Back to Teaching Rota
Topic 8: Grey Matter
Pupils should be able to:
- Explain how phytochrome and IAA bring about responses in plants to environmental cues, including their effects on transcription.
- Know the structure and function of sensory, relay and motor neurones including the role of Schwann cells and myelination.
- Explain how a nerve impulse (action potential) is conducted along an axon including changes in membrane permeability to sodium and potassium ions and the role of the myelination in saltatory conduction.
- Describe the structure and function of synapses in nerve impulse transmission, including the role of neurotransmitters, including acetylcholine.
- Describe how the nervous systems of organisms can detect stimuli with reference to rods in the retina of mammals, the roles of rhodopsin, opsin, retinal, sodium ions, cation channels and hyperpolarisation of rod cells in forming action potentials in the optic neurones.
- Explain how the nervous systems of organisms can cause effectors to respond to a stimulus.
- Explain how the pupil dilates and contracts.
- Compare how co-ordination is brought about through nervous and hormonal control in animals.
- Idenitfy the location and functions of the cerebral hemispheres, hypothalamus, cerebellum and medulla oblongata in the human brain.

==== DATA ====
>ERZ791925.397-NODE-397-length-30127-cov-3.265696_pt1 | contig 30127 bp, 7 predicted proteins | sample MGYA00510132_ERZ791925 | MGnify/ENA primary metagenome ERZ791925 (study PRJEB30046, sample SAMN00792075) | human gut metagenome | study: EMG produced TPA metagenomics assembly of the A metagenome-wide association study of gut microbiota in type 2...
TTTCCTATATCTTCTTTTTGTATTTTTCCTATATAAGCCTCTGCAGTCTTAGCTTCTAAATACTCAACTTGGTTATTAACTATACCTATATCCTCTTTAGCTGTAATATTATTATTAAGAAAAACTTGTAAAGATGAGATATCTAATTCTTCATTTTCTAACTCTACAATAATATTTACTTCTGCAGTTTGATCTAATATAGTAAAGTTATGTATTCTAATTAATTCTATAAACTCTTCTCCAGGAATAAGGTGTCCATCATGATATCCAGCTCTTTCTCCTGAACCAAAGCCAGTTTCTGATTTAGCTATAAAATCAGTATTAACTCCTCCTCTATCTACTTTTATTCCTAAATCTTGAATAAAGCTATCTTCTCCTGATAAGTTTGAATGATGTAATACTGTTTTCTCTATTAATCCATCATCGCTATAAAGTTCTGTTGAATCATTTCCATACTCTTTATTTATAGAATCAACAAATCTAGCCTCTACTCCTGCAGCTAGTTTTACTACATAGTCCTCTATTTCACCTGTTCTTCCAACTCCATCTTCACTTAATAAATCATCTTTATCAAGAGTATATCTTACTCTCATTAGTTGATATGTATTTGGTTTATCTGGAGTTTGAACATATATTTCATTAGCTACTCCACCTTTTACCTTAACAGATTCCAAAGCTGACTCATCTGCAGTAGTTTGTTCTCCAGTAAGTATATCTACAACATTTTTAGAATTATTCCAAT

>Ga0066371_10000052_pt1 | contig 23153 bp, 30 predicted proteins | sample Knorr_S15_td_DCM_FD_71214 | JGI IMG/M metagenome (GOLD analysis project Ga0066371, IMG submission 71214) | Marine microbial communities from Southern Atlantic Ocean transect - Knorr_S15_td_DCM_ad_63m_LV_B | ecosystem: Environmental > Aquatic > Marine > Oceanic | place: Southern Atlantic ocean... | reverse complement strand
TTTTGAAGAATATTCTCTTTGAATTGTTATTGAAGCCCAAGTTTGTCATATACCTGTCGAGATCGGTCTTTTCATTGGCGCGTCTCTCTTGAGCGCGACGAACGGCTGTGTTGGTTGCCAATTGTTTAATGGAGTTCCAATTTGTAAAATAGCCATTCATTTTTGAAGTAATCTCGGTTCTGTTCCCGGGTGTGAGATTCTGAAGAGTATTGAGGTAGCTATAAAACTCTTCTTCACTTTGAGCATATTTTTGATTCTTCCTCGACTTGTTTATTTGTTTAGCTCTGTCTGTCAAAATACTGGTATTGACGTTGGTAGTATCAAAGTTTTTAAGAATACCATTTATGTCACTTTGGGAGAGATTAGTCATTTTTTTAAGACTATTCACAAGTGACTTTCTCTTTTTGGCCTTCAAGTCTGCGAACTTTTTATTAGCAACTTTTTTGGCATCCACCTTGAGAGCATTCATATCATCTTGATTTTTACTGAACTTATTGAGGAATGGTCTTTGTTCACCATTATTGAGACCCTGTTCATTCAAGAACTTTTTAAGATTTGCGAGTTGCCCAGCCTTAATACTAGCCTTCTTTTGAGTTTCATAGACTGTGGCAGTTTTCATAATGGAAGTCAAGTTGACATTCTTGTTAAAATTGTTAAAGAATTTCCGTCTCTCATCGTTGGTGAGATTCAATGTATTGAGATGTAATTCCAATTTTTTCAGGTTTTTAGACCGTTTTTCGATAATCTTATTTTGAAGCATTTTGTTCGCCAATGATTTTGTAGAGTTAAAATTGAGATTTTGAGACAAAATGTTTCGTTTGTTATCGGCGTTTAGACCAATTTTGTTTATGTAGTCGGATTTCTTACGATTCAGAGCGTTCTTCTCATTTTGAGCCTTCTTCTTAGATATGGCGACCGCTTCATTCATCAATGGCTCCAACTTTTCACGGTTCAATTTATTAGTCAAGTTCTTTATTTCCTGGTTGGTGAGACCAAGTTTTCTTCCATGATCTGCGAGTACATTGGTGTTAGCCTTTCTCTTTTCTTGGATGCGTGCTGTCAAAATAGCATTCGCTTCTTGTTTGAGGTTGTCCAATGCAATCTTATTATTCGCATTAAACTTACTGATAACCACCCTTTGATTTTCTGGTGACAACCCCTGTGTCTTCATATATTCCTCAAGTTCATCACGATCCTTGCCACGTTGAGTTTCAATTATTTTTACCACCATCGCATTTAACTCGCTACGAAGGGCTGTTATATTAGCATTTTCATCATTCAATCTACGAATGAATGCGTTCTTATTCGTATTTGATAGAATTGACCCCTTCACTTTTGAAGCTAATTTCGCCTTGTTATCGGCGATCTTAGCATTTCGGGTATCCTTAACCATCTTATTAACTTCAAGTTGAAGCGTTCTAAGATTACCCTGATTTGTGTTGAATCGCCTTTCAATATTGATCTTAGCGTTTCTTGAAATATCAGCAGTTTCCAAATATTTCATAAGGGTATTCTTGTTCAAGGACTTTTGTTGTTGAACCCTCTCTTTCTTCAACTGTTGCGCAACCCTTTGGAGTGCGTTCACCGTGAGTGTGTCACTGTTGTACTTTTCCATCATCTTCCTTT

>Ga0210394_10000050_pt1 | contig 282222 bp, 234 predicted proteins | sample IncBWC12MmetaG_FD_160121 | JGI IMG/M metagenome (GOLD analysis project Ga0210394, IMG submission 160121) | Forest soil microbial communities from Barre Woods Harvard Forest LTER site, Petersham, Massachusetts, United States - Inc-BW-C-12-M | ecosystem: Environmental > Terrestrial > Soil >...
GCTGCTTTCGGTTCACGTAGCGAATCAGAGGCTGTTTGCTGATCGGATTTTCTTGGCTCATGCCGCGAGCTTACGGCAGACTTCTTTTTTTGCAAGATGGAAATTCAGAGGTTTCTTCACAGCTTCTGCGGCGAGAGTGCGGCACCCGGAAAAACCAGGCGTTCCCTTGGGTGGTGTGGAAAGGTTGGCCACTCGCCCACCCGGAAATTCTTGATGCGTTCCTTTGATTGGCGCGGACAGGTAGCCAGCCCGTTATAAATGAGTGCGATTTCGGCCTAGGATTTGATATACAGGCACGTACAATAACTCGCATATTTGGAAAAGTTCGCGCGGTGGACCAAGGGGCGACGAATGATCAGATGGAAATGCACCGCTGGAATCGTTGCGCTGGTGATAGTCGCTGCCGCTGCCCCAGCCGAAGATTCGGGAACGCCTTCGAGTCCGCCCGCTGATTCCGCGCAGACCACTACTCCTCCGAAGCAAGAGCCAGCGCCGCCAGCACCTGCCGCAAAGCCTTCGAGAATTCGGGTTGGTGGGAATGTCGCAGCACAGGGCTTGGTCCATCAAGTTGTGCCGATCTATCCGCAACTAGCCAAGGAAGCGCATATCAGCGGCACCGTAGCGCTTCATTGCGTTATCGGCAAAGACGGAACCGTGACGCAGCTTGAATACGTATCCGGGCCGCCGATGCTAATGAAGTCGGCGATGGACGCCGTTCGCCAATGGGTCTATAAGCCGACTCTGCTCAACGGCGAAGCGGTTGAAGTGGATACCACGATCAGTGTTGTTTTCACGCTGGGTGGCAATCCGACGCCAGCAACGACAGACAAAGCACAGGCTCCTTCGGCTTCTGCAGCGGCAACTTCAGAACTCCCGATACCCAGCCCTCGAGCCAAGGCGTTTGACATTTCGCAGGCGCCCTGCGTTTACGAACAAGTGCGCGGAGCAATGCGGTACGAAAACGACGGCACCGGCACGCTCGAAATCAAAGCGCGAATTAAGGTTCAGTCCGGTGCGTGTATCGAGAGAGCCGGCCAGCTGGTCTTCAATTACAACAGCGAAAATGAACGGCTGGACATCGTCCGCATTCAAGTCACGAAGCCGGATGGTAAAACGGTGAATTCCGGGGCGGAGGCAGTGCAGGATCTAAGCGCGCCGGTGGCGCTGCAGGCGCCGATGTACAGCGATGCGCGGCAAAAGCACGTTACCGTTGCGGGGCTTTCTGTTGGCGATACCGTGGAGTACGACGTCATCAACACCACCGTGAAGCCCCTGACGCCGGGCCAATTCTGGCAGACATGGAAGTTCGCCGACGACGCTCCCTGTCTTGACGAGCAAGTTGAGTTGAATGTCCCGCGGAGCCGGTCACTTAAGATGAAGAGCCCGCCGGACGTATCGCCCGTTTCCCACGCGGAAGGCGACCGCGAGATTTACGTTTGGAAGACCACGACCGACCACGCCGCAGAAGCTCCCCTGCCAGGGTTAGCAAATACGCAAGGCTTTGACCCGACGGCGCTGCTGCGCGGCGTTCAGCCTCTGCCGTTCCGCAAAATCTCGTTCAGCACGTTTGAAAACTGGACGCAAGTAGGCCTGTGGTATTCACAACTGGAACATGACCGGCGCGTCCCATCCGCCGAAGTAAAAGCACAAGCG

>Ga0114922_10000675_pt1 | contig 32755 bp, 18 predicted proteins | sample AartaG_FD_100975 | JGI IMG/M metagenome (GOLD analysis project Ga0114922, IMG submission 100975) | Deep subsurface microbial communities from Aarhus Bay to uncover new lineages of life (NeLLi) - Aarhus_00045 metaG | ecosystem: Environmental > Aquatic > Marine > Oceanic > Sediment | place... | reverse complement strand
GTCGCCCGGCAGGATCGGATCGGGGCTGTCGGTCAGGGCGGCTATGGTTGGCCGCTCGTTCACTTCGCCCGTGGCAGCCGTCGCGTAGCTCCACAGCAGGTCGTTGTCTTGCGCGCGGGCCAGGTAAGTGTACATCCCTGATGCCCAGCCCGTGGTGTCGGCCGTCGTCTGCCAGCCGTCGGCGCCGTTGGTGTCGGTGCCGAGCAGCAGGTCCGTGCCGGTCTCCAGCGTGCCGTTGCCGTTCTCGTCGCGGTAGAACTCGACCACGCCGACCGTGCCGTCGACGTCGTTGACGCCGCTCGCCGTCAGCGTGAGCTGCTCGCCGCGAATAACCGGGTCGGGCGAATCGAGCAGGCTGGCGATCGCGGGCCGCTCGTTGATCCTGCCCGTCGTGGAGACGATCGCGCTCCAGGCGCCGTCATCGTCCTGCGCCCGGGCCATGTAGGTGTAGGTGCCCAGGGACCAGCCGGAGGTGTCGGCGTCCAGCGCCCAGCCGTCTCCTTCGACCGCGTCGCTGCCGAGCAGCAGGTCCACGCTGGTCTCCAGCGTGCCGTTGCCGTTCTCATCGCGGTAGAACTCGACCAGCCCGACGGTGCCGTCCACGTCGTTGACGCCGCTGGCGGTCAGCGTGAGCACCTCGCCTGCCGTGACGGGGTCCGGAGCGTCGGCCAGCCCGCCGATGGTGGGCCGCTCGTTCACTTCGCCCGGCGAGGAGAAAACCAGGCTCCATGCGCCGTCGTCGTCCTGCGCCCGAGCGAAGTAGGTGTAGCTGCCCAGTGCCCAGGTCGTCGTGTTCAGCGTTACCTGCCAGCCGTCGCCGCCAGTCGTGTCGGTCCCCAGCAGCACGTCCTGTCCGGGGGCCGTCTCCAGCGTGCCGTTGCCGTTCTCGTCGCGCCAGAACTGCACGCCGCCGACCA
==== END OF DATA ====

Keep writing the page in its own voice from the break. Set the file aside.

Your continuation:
- Describe how magnetic resonance imaging (MRI), functional magnetic resonance imaging (fMRI), positron emission tomography (PET) and computed tomography (CT) scans are used in medical diagnosis and the investigation of brain structure and function.
- Explain what happens during the critical period so that mammals can develop their visual capacities to the full.
- Describe the role animal models have played in the research into human brain development and function, including Hubel and Wiesel’s experiments with monkeys and kittens.
- Describe the methods used to investigate the contributions of nature and nurture to brain development, including evidence from the abilities of new- born babies, animal experiments, studies of individuals with damaged brain areas, twin studies and cross-cultural studies.
- Explain how animals, including humans, can learn by habituation.
- Discuss the moral and ethical issues relating to the use of animals in medical research from two ethical standpoints.
- Explain how imbalances in certain, naturally occurring, brain chemicals can contribute to ill health, including dopamine in Parkinson’s disease and serotonin in depression, and to the development of new drugs.
- Explain the effects of drugs on synaptic transmissions, including the use of L-Dopa in the treatment of Parkinson’s disease and the action of MDMA in Ecstasy.
- Explain how the outcomes of genome sequencing projects are being used in the development of personalised medicine and the social, moral and ethical issues this raises.
- Identify how drugs can be produced using genetically modified organisms (plants,animals and microorganisms).
- Identify the risks and benefits associated with the use of genetically modified organisms.
CORE PRACTICAL 18:
- Investigate habituation to a stimulus.
Back to Teaching Rota